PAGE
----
In making this determination, we are including the 20-year sentence in our analysis even though we can find no other case that used two unrelated sentences in computing what the courts consider a de facto life sentence.
We do this to keep with the intentions of the United States and Illinois Supreme Court decisions where the motivation is to somehow save the lives of our youth who commit violent crimes before reaching maturity with the hope that after they reach maturity they will mend the errors in their ways and become useful citizens in the future.
At the 2006 sentencing in this case, the trial court observed that defendant’s 45-year mandatory sentence in the case at bar had to run consecutively to his prior 20-year sentence. 730 ILCS 5/5-8-4(a)(i). The result was de facto life imprisonment, with a release date when defendant will be over 75 years old. See People v. Coty, 2018 IL App (1st) 162383, ¶ 79 (given that the juvenile defendant will not be released until he is at least 84 years old, “this sentence is equivalent to condemning the defendant to natural life imprisonment”).
Crimes Were Unrelated But The Results The Same
Defendant’s de facto life sentence was the result of mandatory sentencing laws.
At the moment of sentencing in this case, the trial court had no discretion but to enter a sentence that resulted in de facto life imprisonment of defendant. Since defendant was never going to see the light of day, entering a higher sentence would be pointless and does not demonstrate the exercise of any real discretion.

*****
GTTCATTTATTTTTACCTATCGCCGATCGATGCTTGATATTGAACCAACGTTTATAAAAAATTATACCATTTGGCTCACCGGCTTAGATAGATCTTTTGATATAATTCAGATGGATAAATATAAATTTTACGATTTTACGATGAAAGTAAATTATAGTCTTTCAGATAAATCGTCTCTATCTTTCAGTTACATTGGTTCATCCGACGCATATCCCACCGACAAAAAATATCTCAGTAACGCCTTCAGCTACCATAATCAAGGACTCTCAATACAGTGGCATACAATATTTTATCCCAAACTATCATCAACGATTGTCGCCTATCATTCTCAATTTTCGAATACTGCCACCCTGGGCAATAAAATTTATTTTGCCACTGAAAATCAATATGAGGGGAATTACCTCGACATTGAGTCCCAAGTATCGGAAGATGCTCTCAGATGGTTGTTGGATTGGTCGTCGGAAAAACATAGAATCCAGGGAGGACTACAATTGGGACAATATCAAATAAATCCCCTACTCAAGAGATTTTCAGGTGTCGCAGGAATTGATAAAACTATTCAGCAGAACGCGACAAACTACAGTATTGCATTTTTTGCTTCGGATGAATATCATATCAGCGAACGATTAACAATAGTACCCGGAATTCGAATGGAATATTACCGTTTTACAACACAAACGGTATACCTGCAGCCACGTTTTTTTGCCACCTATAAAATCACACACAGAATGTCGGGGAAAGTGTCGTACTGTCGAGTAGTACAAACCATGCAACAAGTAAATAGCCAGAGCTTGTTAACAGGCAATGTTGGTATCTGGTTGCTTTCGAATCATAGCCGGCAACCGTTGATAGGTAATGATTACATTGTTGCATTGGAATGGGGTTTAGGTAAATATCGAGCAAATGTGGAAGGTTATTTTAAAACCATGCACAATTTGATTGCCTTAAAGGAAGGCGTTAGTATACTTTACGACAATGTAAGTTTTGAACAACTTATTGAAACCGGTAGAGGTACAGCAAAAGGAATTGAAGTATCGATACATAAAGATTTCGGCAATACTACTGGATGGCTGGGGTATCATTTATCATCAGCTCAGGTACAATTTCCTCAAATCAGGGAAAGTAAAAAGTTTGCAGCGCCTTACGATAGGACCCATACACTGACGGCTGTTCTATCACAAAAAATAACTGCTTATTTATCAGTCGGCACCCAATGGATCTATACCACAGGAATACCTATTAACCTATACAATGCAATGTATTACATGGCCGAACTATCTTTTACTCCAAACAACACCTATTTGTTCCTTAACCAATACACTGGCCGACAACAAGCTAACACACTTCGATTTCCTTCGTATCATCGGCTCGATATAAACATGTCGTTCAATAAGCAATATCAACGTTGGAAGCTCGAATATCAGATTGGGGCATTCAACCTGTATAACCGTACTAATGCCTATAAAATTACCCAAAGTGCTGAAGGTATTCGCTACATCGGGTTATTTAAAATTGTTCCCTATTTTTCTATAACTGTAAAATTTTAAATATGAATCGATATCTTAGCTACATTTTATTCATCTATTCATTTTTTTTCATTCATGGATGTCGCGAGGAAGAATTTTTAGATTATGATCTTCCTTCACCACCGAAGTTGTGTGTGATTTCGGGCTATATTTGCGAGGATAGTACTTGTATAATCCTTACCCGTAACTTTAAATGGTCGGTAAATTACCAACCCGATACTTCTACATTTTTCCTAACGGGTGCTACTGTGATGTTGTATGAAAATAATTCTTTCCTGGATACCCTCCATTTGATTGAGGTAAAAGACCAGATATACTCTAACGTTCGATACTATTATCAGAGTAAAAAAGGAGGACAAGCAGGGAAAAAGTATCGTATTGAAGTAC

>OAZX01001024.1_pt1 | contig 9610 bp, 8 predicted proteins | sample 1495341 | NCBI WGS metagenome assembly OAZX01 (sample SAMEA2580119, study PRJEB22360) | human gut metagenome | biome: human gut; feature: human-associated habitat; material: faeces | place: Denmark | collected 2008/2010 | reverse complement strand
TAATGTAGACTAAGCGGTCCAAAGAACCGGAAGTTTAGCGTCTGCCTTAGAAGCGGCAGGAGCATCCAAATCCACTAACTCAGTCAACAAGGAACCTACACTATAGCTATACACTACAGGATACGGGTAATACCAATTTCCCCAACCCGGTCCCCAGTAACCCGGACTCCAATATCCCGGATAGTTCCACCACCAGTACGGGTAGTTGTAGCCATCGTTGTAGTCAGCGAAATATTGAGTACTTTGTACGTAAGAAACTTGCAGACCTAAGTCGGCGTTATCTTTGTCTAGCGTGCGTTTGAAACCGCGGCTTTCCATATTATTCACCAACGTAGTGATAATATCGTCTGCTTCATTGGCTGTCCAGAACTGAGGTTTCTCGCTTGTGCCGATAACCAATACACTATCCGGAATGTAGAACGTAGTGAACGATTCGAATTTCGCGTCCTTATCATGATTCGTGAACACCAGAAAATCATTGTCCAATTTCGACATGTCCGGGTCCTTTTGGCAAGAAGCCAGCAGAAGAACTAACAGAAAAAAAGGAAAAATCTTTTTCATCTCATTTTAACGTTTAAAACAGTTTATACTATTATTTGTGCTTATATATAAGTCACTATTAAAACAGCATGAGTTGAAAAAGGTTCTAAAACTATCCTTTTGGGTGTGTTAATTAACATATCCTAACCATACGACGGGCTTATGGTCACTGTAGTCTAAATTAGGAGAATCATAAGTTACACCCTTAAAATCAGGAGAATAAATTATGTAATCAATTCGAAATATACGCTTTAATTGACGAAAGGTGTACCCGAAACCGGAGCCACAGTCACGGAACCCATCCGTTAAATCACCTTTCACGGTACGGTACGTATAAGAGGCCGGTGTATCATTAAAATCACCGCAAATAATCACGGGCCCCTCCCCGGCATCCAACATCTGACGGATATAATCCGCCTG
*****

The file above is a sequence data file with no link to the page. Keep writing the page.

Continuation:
Although defendant’s offenses were not part of a single course of conduct, as they were in Reyes, the effect was still the same in that mandatory laws robbed the sentencing court of any actual discretion. See Reyes, 2016 IL 119271, ¶ 10; see also Nieto, 2016 IL App (1st) 121604, ¶ 42. At the moment of sentencing, the court had no choice but to impose de facto life-without-parole incarceration.
Doesn’t Matter One Crime Was Committed When He Was An Adult
A sentencing court must be free to consider the age and maturity of the offender when he committed the crime, the total amount of time he will serve, and his age at release.
Thus, we find unpersuasive the State’s argument that, in order for this court to find that Miller applies, the offenses must have been committed in a single course of conduct. We acknowledge that this is an issue that the United States Supreme Court has yet to resolve.
Calling Out The Court
We wrote in Jackson that if we were “going to hold that” every “de facto life sentence,” whether mandatory or discretionary, “qualifies for consideration under Miller, then we would need a consistent and uniform policy on what constitutes a de facto life sentence.” Jackson, 2016 IL App (1st) 143025, ¶ 57.
We hoped that “a different forum,” i.e., our supreme court, would hopefully provide that guidance shortly.